Aside from her professional life, Jane Anne grew up in Cork as the eldest sister of Jonathan and Karl in an exceptionally tight-knit family.

As her parents John and Parfrey quickly learned from very early on, in debates with Jane Anne, there was always only going to be one winner, no matter what the topic!

Those debates could have involved such important issues as John’s alleged incorrect use of a spirit level, to Parfrey’s choice of wallpaper, and while it might not have been readily admitted at the time, Jane Anne was usually right!


She married her husband Steven O’Neill on 15 September 2012. During their years together, they spent as much time as they could in Waterville, Co Kerry, where they both loved hillwalking, spending time on the beach with their dog Holly, or entertaining family and friends.

They shared a common love of music, albeit with greatly diverse tastes, with Steven (a wonderful pianist and self-taught trumpet player) tending towards the classical, whereas Jane Anne’s interests lay somewhere between ’80s pop culture, the Eurovision and pure opera.

She would argue strongly that there were not too many people in Ireland who had attended more Madonna concerts than she had.

Jane Anne was a champion of the arts in Cork. She was appointed chairwoman of the Cork Midsummer Festival in 2013 at a difficult time for that festival, and rejuvenated it with a vigour and gusto that few possess.

She was an inspirational leader and was passionate about the arts, particularly as a Cork woman, recognising the importance of protecting and promoting the cultural life of the city.


She gave her time selflessly, utilising her powers of persuasion to secure funding for the festival, as well as using every opportunity to sell tickets and festival membership to family, colleagues and friends alike.

Such was Jane Anne’s impact, that the pre-Christmas run of Asking for It in the Abbey Theatre was dedicated to her as the inspirational chair of the Cork Midsummer Festival. This would have given her immense joy and pride.

Jane Anne has the distinction of becoming the first, full female member of the Cork Grocers’ Club, which was established as a gentleman’s club in 1862, and had previously only allowed women to become associate members.

During tributes paid to her at Cork courthouse on 11 December, the club chairman (and a colleague at the Cork bar) said that, when Jane Anne first approached him about the matter of making ladies full members, his comment was: “Over my dead body, and blackbirds will turn white first!”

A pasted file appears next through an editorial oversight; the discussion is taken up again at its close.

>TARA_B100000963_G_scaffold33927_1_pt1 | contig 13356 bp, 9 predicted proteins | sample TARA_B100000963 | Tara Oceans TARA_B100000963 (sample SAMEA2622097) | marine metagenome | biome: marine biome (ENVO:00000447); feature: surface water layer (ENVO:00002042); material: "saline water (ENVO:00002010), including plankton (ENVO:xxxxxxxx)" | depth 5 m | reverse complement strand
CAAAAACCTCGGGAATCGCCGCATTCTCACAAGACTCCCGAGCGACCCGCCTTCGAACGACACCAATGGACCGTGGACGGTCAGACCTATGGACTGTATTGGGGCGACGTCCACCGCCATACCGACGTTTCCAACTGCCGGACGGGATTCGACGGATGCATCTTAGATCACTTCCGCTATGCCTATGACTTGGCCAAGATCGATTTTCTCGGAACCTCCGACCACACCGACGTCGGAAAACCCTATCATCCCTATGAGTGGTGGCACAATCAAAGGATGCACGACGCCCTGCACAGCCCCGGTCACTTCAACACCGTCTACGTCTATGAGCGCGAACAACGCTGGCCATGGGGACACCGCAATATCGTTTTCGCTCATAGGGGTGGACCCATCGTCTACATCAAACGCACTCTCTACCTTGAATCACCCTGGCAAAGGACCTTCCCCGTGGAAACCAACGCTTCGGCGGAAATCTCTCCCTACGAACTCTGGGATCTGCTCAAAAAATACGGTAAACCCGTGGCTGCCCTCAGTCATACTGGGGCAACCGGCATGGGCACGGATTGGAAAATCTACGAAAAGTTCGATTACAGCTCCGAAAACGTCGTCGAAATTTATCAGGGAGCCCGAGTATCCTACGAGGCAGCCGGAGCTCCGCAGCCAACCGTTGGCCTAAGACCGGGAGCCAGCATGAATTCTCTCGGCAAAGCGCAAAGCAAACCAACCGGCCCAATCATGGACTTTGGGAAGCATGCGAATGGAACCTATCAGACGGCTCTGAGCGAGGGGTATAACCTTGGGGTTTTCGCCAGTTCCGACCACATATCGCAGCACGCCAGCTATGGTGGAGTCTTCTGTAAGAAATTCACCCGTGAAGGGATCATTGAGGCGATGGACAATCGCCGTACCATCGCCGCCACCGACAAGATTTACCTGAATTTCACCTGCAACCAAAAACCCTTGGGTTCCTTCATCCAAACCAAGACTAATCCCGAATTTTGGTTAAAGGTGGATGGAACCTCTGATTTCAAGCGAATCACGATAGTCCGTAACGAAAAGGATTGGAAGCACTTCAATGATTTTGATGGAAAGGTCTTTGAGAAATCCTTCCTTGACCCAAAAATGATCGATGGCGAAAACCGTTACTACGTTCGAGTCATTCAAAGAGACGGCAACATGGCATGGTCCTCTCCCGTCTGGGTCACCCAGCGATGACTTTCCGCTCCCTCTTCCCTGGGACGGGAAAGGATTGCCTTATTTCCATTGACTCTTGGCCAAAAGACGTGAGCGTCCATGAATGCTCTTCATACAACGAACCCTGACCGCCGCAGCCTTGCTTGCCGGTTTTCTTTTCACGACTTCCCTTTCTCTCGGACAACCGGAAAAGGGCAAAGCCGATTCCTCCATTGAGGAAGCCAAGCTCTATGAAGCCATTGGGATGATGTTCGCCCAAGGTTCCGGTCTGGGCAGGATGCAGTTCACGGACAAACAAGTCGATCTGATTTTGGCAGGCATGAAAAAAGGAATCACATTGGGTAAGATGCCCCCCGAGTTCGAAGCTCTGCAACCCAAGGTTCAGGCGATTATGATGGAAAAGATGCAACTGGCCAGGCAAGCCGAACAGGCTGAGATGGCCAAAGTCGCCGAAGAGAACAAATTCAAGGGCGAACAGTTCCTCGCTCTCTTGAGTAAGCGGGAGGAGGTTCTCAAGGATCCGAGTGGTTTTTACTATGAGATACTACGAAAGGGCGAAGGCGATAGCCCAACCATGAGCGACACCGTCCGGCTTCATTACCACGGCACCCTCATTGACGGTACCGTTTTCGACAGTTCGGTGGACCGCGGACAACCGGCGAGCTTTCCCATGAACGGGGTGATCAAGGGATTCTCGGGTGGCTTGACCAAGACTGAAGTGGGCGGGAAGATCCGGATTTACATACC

As one can imagine, in the face of some considerable opposition, Jane Anne duly rose to the challenge and set out on a solo campaign to bring about change. In May 2018, against all the odds, she succeeded in changing the membership rules of a club that had remained unchanged for over 150 years.

For my part, Jane Anne was not only a colleague but a fiercely loyal and trusted friend, a confidante like no other.

Having shared an office together for almost 18 years, our work and personal lives were very much intertwined. With Jane Anne by your side, life was never dull.

She exuded a sparkle that was infectious. She was hilarious, particularly in her detailed descriptions of events that happened in her life, both personal and professional.

She was a phenomenal story teller, never omitting a detail.

On 11 December, Judge Sean Ó Donnabháin said of Jane Anne: “The dignity, courage and cheerfulness with which she met the challenge of her fatal illness, and transcended it, was an example to everyone. We should all look at the way she dealt with adversity and learn from it.”


Jane Anne truly did represent an example of how we should live our lives. She was loved and will be remembered as a person with a glittering and sparkling personality, an infectious laugh, who could light up a room when she entered it, and phenomenally courageous to the end.

A very bright light has gone out in the Cork Bar that will never be rekindled.  

Jane Anne Rothwell is survived by her husband Steven O’Neill, her parents John and Parfrey Rothwell, her brothers Jonathan and Karl, parents-in-law, sisters-in-law, nieces, nephew, uncles, aunts, cousins, colleagues, and a wide circle of friends.

Helen O'Driscoll
Helen O'Driscoll is a Cork-based barrister
Helen O'Driscoll is a Cork-based barrister